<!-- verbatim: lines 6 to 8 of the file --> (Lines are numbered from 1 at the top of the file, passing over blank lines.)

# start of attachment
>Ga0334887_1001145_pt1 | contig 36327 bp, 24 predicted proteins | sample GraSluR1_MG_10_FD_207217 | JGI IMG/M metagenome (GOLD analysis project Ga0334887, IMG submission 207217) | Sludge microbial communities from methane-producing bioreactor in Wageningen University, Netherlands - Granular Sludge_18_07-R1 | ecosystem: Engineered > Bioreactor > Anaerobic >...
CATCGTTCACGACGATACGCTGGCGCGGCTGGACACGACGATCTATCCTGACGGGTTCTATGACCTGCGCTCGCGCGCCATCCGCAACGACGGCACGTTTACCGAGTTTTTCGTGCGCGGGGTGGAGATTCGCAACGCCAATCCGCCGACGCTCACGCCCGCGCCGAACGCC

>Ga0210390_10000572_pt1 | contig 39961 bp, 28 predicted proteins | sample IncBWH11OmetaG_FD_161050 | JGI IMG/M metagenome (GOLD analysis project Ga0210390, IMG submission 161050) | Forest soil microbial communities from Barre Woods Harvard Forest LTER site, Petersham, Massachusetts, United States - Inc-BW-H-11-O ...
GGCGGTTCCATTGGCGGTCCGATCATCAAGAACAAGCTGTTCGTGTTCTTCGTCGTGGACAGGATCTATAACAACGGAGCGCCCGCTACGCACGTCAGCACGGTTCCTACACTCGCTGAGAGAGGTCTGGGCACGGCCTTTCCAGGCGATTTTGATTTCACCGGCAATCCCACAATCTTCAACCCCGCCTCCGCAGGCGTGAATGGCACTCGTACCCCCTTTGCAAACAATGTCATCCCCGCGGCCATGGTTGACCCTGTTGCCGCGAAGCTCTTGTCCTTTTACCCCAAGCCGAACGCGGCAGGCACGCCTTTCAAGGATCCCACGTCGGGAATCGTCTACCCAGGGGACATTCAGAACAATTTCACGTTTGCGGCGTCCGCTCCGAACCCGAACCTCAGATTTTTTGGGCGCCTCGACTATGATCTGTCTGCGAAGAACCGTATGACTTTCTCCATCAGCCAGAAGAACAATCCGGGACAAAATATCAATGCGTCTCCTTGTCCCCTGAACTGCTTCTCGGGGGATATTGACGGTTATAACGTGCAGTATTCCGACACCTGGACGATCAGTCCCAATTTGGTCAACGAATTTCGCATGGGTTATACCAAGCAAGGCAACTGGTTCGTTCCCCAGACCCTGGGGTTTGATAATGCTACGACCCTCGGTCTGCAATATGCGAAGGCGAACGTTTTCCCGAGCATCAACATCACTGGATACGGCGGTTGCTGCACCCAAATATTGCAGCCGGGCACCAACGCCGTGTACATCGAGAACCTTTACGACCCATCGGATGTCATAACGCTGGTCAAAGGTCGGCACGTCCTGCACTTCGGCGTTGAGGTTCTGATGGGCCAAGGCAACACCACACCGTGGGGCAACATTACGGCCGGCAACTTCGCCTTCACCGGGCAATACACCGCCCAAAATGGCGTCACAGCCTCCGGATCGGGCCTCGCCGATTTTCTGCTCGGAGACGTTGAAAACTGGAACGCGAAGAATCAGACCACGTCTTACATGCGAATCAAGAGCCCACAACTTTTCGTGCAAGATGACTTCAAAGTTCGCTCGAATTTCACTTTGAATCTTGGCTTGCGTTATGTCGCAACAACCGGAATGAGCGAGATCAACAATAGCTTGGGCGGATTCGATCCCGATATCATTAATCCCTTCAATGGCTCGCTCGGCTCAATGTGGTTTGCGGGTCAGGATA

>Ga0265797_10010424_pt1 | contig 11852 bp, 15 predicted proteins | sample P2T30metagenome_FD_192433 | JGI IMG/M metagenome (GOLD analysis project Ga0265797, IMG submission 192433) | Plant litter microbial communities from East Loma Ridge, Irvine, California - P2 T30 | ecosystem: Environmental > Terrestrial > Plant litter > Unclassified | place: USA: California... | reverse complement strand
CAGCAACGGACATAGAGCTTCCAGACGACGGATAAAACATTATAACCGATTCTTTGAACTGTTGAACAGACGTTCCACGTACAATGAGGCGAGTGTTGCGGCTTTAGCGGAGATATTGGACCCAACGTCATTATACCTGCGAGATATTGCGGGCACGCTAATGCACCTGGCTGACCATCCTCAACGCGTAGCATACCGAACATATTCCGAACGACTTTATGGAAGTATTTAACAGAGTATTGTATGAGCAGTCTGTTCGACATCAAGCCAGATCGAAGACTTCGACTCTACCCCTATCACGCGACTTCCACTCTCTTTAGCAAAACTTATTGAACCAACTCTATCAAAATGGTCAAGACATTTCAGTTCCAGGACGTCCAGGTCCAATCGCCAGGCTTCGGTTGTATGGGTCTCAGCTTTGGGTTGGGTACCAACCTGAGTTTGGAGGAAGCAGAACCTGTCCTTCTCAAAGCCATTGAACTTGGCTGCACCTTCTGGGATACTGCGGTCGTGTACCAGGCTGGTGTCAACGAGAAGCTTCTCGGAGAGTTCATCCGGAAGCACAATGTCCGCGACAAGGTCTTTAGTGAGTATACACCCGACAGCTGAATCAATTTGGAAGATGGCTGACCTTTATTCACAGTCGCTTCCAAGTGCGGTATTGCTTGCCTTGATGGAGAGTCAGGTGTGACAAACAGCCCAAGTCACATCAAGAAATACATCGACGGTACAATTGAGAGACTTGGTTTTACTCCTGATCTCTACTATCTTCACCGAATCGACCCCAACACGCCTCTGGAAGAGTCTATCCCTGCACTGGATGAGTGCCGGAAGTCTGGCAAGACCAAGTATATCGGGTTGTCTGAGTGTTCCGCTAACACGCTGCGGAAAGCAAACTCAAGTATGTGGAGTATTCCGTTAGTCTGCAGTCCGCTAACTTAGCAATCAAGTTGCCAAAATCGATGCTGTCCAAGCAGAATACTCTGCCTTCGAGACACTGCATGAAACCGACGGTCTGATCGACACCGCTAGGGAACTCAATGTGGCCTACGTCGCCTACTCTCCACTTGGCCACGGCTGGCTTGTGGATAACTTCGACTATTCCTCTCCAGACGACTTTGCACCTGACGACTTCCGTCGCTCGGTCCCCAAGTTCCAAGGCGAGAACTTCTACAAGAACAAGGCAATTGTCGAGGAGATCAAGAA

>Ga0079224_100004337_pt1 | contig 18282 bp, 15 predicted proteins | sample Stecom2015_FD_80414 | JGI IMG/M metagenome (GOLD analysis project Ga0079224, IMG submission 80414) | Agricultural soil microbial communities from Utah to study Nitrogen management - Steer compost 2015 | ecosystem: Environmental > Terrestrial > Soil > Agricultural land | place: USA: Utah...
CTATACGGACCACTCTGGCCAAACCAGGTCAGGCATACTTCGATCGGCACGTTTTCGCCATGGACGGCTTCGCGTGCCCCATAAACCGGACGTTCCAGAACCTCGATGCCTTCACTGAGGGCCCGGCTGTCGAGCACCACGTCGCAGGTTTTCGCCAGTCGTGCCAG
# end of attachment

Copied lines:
CAGCAACGGACATAGAGCTTCCAGACGACGGATAAAACATTATAACCGATTCTTTGAACTGTTGAACAGACGTTCCACGTACAATGAGGCGAGTGTTGCGGCTTTAGCGGAGATATTGGACCCAACGTCATTATACCTGCGAGATATTGCGGGCACGCTAATGCACCTGGCTGACCATCCTCAACGCGTAGCATACCGAACATATTCCGAACGACTTTATGGAAGTATTTAACAGAGTATTGTATGAGCAGTCTGTTCGACATCAAGCCAGATCGAAGACTTCGACTCTACCCCTATCACGCGACTTCCACTCTCTTTAGCAAAACTTATTGAACCAACTCTATCAAAATGGTCAAGACATTTCAGTTCCAGGACGTCCAGGTCCAATCGCCAGGCTTCGGTTGTATGGGTCTCAGCTTTGGGTTGGGTACCAACCTGAGTTTGGAGGAAGCAGAACCTGTCCTTCTCAAAGCCATTGAACTTGGCTGCACCTTCTGGGATACTGCGGTCGTGTACCAGGCTGGTGTCAACGAGAAGCTTCTCGGAGAGTTCATCCGGAAGCACAATGTCCGCGACAAGGTCTTTAGTGAGTATACACCCGACAGCTGAATCAATTTGGAAGATGGCTGACCTTTATTCACAGTCGCTTCCAAGTGCGGTATTGCTTGCCTTGATGGAGAGTCAGGTGTGACAAACAGCCCAAGTCACATCAAGAAATACATCGACGGTACAATTGAGAGACTTGGTTTTACTCCTGATCTCTACTATCTTCACCGAATCGACCCCAACACGCCTCTGGAAGAGTCTATCCCTGCACTGGATGAGTGCCGGAAGTCTGGCAAGACCAAGTATATCGGGTTGTCTGAGTGTTCCGCTAACACGCTGCGGAAAGCAAACTCAAGTATGTGGAGTATTCCGTTAGTCTGCAGTCCGCTAACTTAGCAATCAAGTTGCCAAAATCGATGCTGTCCAAGCAGAATACTCTGCCTTCGAGACACTGCATGAAACCGACGGTCTGATCGACACCGCTAGGGAACTCAATGTGGCCTACGTCGCCTACTCTCCACTTGGCCACGGCTGGCTTGTGGATAACTTCGACTATTCCTCTCCAGACGACTTTGCACCTGACGACTTCCGTCGCTCGGTCCCCAAGTTCCAAGGCGAGAACTTCTACAAGAACAAGGCAATTGTCGAGGAGATCAAGAA

>Ga0079224_100004337_pt1 | contig 18282 bp, 15 predicted proteins | sample Stecom2015_FD_80414 | JGI IMG/M metagenome (GOLD analysis project Ga0079224, IMG submission 80414) | Agricultural soil microbial communities from Utah to study Nitrogen management - Steer compost 2015 | ecosystem: Environmental > Terrestrial > Soil > Agricultural land | place: USA: Utah...
CTATACGGACCACTCTGGCCAAACCAGGTCAGGCATACTTCGATCGGCACGTTTTCGCCATGGACGGCTTCGCGTGCCCCATAAACCGGACGTTCCAGAACCTCGATGCCTTCACTGAGGGCCCGGCTGTCGAGCACCACGTCGCAGGTTTTCGCCAGTCGTGCCAG